I miss the open vistas of western Texas, where I was outside for much of the past six days looking at fossil sites. It’s not the same back here in Missouri. You can’t allow your eyes to stretch out for 10 miles in every direction, and there aren’t many spots where you can look way down and way up at mountain tops from the same spot. I took more than a few handheld HDR series in Texas and crunched them on a program called Photomatix over the past couple of days. They are a pretty good reminder of the types of things I was seeing.
Excellent lecture by Robert Sapolsky. Scientists used to think that humans were unique in many ways when compared to other animals. The number of ways in which we are truly unique is dwindling, however, and that dwindling number is the focus of Sapolsky’s talk. There is at least one way in which we are unique, and that is our ability to entertain a contradiction. Sapolsky, speaking to a graduating class, challenges them to take on this contradiction: They are highly educated and thus privileged human animals who are educated to such an extent that they realize that it is virtually impossible for one person to make a difference in the world. The more clear this becomes that it is impossible to make the world better, “the more you must.”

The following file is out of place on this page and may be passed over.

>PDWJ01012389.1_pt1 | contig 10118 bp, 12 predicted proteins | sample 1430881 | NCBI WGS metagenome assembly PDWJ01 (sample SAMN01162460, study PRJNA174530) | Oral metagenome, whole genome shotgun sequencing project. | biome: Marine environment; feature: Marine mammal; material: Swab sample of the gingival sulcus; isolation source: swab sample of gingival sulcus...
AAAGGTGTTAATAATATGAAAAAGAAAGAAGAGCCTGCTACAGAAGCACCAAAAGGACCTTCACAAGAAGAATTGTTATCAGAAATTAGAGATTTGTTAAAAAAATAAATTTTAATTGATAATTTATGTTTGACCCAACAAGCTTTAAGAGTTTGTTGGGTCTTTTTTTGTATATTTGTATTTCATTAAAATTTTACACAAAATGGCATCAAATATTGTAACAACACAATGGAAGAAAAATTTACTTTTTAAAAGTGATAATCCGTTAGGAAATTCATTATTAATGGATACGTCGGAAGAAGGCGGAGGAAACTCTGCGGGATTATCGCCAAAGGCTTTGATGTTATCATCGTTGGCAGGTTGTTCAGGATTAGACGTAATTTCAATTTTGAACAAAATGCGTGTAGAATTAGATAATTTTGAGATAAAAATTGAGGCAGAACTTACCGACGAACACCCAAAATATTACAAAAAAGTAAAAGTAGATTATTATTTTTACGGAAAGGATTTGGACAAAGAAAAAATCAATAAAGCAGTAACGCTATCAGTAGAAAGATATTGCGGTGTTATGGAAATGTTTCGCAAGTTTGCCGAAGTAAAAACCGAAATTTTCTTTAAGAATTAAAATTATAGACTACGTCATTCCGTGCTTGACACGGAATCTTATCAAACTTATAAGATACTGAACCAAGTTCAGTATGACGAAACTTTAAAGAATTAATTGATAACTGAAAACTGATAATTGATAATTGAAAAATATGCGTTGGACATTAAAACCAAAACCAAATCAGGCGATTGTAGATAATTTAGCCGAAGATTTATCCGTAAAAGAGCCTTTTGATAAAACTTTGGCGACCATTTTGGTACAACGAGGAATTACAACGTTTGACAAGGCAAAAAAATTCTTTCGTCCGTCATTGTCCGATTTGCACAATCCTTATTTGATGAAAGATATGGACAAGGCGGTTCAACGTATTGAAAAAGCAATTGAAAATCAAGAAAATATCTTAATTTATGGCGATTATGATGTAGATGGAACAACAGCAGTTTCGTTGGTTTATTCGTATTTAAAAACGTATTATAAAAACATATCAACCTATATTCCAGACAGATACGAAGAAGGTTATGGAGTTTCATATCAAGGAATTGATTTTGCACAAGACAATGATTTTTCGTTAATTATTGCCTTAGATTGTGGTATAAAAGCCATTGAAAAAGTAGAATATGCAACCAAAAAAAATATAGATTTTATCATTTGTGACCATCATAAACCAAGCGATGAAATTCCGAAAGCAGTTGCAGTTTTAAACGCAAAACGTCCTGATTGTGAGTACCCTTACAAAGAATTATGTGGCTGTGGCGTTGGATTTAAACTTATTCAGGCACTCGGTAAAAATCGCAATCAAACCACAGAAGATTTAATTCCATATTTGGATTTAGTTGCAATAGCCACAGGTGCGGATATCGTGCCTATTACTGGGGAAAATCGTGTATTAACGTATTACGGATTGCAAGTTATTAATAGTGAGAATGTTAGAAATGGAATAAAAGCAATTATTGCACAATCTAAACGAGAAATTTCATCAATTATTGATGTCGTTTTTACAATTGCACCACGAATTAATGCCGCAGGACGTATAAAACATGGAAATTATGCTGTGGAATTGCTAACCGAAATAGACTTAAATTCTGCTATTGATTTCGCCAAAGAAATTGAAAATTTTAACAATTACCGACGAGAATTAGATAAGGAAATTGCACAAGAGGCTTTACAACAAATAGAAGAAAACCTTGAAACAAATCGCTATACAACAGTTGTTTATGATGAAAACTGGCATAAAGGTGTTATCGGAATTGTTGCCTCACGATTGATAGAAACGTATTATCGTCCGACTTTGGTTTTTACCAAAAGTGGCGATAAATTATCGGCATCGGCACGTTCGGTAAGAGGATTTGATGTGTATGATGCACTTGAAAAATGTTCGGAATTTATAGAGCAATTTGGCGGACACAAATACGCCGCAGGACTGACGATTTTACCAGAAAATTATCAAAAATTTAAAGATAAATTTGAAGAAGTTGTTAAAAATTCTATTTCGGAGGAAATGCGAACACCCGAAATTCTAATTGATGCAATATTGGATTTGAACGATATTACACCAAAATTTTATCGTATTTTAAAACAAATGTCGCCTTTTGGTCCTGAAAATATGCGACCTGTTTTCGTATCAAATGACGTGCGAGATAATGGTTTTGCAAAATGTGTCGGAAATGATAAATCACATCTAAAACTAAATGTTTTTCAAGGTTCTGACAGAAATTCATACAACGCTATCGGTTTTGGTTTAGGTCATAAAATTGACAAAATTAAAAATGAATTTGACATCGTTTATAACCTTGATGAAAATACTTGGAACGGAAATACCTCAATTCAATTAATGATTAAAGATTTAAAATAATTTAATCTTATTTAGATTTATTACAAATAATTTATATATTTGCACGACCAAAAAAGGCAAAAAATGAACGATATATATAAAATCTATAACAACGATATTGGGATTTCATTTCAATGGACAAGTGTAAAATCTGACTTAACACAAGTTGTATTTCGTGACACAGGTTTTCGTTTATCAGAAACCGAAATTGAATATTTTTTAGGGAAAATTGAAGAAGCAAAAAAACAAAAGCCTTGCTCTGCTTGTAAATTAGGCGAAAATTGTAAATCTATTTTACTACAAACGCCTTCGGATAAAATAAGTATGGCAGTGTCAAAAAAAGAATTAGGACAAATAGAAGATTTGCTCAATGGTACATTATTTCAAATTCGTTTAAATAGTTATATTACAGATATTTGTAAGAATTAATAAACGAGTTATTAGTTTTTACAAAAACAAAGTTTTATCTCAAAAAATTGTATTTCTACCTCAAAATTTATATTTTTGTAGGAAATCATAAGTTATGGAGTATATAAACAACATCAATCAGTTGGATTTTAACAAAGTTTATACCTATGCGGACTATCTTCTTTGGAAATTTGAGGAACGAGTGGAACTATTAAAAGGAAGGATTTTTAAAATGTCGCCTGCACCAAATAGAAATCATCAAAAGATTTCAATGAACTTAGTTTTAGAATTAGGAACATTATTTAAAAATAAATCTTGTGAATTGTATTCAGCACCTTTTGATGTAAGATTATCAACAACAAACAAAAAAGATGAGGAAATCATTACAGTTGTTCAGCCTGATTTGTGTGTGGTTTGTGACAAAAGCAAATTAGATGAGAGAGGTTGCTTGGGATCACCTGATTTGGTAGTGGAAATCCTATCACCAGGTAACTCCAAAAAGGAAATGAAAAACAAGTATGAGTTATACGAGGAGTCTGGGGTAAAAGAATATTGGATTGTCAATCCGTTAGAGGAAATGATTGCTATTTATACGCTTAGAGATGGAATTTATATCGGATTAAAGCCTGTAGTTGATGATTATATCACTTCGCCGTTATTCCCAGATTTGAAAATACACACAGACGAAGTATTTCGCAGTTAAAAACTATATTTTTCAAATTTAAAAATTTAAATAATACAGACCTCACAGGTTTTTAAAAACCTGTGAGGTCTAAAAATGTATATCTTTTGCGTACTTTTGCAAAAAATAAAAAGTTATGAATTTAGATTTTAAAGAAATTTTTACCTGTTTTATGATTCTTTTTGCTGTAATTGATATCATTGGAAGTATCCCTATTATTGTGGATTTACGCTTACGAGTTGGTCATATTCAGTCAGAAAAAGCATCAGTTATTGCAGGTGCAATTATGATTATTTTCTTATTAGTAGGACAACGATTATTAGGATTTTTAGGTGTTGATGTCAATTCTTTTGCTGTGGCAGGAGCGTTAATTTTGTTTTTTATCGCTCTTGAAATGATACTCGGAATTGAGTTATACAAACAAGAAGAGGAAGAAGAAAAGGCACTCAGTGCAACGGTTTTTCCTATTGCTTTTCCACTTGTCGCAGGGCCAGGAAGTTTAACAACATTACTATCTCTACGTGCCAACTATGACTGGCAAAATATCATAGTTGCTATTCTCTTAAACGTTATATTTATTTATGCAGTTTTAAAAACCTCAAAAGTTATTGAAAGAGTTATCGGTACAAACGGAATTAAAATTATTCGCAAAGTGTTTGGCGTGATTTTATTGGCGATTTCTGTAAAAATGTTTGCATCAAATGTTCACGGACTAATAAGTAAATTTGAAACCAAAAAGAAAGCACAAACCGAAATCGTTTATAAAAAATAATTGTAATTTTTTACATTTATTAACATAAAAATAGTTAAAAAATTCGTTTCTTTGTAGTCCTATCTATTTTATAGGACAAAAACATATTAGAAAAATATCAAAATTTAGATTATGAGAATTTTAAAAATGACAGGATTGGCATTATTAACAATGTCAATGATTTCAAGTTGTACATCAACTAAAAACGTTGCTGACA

Robert Sapolsky can tell stories about the biological effects of stress as well as anyone. In this short video, he reveals that a chair upholsterer discovered the dangers of having a Type A personality.
Fascinating story told by Carl Zimmer, illustrated by yeast studies.
Scientists suspect that the first step towards a complex multicellular body like ours is for cells to evolve to live in primitive clumps. There may be a lot of advantages to living this way. It may be harder for a predator to eat you, for example. At the University of Minnesota, a team of scientists led by William Ratcliff and Michael Travisano figured out a way to create this kind of natural selection in a lab. As I reported last year in the New York Times, they were able to get yeast–which normally lives as single cells–to turn into simple multicellular clumps in a few weeks.
One of my photographer mentors advised that I try to shoot SOMETHING every day. And this morning I finished reading Phil Zimbardo’s “The Time Paradox,” from which I learned (for the 800th time) that my perspective is skewed way toward future time orientation, which causes me to miss out on the present, especially ordinary things that are actually quite stunning. Therefore . . . I gave myself an assignment to take photos of leaves from the backside, illuminated from the front by direct sun. I tried to simply enjoy their beauty, but couldn’t help contemplating their incredibly sophisticated function.